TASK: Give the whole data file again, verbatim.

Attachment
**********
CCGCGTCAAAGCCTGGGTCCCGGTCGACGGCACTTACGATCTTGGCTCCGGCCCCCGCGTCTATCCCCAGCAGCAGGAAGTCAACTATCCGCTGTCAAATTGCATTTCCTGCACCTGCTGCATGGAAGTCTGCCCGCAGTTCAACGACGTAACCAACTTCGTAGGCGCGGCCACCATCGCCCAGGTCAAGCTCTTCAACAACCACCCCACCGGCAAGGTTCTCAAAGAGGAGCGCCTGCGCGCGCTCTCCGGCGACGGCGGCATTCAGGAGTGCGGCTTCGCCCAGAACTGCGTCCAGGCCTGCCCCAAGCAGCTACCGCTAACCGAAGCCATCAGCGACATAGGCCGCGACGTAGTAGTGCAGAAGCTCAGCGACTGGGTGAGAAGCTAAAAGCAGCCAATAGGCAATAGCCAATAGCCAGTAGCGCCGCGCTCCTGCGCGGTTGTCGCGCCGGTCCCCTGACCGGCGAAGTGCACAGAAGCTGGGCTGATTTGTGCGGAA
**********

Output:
CCGCGTCAAAGCCTGGGTCCCGGTCGACGGCACTTACGATCTTGGCTCCGGCCCCCGCGTCTATCCCCAGCAGCAGGAAGTCAACTATCCGCTGTCAAATTGCATTTCCTGCACCTGCTGCATGGAAGTCTGCCCGCAGTTCAACGACGTAACCAACTTCGTAGGCGCGGCCACCATCGCCCAGGTCAAGCTCTTCAACAACCACCCCACCGGCAAGGTTCTCAAAGAGGAGCGCCTGCGCGCGCTCTCCGGCGACGGCGGCATTCAGGAGTGCGGCTTCGCCCAGAACTGCGTCCAGGCCTGCCCCAAGCAGCTACCGCTAACCGAAGCCATCAGCGACATAGGCCGCGACGTAGTAGTGCAGAAGCTCAGCGACTGGGTGAGAAGCTAAAAGCAGCCAATAGGCAATAGCCAATAGCCAGTAGCGCCGCGCTCCTGCGCGGTTGTCGCGCCGGTCCCCTGACCGGCGAAGTGCACAGAAGCTGGGCTGATTTGTGCGGAA